Wednesday, April 18, 2007

This is a calf who lost his mother quickly. Are you my mother? he asks Cody.

Monday, April 16, 2007

Bo refuses to get involved, remembering the last time he chased some cows, he got whooped. He sits and watches the yummy testicles fly. Disgusting!
Cody "turned" / took on a big worried Mamma Cow with his stick and won! She was coming right at him all alone by the corral as she tried to return to her calf. We were all watching him, wondering, if he would be the one to turn and run. But, he didn't; he faced her and inched his way towards manhood that day there on the farm, working cattle like the men (and teenage girls).

A check for the granddaughter cowpoke

Someone earned her keep at the bi-annual cattle drive! It was important to look glamorous as well while filling the blackfoot vaccine and pouring the blue wormer on the cattle's back.

spring break in the Ozarks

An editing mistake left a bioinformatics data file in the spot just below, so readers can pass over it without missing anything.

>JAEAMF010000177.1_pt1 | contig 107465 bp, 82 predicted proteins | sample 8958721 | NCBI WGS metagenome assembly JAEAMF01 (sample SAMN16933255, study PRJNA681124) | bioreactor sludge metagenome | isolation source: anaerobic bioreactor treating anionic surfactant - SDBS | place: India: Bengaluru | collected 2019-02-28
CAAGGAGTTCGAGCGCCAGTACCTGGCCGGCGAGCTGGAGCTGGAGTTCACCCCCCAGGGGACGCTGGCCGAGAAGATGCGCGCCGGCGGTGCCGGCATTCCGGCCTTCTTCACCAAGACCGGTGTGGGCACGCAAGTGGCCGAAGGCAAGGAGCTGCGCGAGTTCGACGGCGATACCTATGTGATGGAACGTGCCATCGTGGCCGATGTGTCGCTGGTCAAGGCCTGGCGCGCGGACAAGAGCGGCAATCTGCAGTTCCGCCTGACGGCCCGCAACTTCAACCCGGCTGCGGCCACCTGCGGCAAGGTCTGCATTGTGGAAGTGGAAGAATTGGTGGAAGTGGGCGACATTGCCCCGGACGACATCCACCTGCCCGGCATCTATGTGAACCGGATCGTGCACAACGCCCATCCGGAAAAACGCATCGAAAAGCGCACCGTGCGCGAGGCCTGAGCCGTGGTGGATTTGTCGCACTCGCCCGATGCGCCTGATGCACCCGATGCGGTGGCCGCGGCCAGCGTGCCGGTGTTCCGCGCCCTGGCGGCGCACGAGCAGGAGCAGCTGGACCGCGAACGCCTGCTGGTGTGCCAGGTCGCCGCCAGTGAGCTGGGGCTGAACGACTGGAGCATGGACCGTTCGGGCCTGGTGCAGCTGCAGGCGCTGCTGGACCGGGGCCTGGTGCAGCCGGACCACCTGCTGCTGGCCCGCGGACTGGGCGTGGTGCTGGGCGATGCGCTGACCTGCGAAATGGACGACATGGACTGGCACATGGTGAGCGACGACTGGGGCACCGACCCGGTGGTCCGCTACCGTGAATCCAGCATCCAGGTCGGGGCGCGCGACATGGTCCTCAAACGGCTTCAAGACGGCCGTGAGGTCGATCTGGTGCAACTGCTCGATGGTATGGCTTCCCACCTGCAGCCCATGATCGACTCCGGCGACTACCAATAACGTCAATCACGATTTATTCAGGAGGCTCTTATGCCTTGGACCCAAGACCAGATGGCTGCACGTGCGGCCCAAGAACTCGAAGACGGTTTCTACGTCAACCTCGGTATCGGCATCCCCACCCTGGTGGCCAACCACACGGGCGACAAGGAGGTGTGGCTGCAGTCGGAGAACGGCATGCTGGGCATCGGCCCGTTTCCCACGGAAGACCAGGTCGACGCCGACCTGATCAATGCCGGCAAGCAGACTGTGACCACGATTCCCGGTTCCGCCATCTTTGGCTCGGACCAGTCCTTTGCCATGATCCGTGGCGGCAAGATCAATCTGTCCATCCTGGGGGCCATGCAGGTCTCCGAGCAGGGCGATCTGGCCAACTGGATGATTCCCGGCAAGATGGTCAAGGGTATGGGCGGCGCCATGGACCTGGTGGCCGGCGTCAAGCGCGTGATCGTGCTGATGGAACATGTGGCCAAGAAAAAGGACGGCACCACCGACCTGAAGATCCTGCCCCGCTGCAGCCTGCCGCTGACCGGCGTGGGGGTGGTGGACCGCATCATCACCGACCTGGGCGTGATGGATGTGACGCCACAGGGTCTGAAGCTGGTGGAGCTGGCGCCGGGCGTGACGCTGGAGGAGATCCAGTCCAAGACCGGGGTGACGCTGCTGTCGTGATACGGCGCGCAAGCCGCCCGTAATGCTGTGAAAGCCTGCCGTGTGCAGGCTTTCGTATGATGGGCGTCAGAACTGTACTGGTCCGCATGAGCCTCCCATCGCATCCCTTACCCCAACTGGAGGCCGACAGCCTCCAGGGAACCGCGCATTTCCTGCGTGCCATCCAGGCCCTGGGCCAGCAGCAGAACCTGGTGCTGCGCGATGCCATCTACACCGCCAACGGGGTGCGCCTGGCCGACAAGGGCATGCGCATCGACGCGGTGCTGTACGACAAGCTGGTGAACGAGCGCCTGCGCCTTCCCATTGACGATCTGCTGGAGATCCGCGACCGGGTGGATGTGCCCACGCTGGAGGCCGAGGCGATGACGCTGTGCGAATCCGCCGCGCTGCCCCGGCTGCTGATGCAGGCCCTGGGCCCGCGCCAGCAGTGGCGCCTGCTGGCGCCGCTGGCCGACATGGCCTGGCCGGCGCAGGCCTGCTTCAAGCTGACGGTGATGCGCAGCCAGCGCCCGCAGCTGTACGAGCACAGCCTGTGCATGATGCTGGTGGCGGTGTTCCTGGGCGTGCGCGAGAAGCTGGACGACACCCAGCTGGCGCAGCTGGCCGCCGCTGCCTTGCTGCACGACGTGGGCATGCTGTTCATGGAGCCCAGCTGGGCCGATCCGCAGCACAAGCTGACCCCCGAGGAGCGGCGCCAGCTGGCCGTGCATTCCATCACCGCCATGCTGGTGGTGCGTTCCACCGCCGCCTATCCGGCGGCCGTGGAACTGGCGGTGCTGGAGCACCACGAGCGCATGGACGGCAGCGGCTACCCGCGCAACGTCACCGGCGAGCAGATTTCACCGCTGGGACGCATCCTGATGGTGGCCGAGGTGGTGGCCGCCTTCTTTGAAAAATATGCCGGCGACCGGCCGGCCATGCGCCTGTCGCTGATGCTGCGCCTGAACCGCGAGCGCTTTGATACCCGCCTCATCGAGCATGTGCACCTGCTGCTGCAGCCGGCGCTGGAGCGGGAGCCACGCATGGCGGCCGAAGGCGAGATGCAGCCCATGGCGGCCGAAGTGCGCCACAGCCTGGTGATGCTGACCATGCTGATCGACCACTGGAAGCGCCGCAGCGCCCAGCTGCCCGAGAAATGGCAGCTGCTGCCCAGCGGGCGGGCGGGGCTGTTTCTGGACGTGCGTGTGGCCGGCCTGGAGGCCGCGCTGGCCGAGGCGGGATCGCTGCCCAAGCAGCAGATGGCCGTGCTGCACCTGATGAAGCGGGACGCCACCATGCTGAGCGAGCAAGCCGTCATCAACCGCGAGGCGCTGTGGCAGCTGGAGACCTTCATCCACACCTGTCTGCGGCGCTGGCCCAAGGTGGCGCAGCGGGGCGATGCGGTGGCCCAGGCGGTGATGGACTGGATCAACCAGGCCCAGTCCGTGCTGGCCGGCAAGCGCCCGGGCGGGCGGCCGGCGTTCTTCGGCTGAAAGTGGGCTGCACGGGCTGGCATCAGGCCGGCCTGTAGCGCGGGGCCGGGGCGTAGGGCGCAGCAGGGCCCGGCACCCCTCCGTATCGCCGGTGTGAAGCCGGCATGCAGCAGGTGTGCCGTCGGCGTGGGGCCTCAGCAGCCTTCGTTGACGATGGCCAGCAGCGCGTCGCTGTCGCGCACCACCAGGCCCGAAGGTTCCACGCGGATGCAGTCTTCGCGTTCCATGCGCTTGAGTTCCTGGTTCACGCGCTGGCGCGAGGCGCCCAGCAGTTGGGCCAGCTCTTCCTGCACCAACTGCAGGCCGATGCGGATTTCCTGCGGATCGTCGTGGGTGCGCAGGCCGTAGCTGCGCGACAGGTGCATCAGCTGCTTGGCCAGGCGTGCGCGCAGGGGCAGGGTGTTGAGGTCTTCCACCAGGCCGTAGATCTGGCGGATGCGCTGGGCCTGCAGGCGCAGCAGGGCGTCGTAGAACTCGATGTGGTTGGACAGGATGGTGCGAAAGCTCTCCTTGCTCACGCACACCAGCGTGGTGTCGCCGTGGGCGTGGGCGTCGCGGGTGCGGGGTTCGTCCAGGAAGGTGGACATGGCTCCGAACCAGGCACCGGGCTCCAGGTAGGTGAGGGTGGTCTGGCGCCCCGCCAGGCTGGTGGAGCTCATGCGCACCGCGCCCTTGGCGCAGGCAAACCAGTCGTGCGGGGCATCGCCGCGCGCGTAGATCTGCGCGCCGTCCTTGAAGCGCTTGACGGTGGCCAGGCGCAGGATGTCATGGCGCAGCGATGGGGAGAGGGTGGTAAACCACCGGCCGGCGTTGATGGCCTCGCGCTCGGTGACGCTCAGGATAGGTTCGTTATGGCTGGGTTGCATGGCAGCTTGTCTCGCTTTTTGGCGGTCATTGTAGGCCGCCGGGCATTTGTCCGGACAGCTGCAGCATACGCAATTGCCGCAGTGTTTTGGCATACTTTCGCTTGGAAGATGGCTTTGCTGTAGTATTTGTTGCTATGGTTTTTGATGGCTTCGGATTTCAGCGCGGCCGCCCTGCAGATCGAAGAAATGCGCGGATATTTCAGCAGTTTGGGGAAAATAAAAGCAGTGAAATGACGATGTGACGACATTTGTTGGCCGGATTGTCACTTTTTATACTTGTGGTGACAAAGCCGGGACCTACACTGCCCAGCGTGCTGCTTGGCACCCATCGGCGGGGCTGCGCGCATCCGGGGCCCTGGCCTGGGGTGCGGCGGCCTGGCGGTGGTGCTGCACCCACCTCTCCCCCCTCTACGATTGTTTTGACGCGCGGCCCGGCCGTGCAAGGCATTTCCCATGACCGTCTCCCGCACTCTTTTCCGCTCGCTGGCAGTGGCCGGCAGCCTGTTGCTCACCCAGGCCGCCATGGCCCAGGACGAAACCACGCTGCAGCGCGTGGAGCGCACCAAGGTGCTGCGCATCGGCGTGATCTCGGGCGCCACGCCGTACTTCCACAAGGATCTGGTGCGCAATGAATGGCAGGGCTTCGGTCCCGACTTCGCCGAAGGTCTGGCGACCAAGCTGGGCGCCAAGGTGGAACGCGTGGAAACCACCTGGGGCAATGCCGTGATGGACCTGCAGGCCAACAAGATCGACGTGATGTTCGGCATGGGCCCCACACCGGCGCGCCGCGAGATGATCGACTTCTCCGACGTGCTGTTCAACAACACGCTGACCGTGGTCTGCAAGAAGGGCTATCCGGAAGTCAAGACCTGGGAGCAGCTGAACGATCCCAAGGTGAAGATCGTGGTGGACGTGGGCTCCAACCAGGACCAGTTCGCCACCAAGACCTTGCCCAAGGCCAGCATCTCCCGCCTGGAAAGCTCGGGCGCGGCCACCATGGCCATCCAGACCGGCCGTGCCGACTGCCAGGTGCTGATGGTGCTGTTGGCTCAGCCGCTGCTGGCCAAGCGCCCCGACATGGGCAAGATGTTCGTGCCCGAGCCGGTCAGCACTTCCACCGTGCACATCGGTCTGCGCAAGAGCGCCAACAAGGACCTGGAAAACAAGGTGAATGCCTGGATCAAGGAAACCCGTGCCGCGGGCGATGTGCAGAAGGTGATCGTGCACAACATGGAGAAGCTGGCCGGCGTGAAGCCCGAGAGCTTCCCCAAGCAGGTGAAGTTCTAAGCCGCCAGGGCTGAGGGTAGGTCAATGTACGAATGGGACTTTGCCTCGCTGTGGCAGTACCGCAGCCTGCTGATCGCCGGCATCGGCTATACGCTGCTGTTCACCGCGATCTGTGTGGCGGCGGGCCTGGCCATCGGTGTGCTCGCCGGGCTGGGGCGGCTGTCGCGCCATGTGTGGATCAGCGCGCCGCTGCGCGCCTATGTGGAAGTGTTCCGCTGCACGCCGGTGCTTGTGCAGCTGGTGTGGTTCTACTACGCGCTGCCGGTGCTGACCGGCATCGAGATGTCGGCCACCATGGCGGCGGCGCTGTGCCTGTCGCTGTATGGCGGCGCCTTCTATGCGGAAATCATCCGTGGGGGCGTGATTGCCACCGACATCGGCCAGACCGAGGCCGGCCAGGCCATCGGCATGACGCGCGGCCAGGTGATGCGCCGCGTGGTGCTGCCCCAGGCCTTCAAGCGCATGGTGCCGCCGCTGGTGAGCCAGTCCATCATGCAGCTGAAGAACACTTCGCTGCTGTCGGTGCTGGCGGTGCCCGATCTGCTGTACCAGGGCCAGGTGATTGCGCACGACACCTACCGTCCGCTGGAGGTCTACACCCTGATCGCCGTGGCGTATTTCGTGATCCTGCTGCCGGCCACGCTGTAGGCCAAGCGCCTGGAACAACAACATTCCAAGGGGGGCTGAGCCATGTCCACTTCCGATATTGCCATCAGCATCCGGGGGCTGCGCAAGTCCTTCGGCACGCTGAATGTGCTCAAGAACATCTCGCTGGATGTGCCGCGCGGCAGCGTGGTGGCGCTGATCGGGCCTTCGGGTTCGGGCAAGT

Around this time, as we pull into my parent's lane after a 3.5 hour drive, we are exhausted but exhilerated. The sounds and the smells of the fresh country swamp our weary city senses, and we always roll our window down, no matter the weather, to let it engulf us and declare us: Hillbillies once more! Yeehaw!
Here are the kids; the daughter insists that it's high time for the not-so-little brother to learn how to do his time at the gate.
The daffodils to the left were planted by my great-grandmother Vietta, a beautiful woman who once was engulfed by the beauty of this land too.

A Lady Reposeth

Sunday, April 15, 2007


The question of purpose likes to fling itself full-force into one's face periodically. It especially likes to choose a time when the weather has swung into bleak coldness as it did in our area this week. I've been a scurrying figure, holding on to a tree,trunk,stump,branch,twig until late Thursday, I felt a snap, and I was hurtling through space. (Btw, I've always felt so much like a Virginia Woolf character when this happens. I can't even read her books at times because of that connection I feel to some of her people.)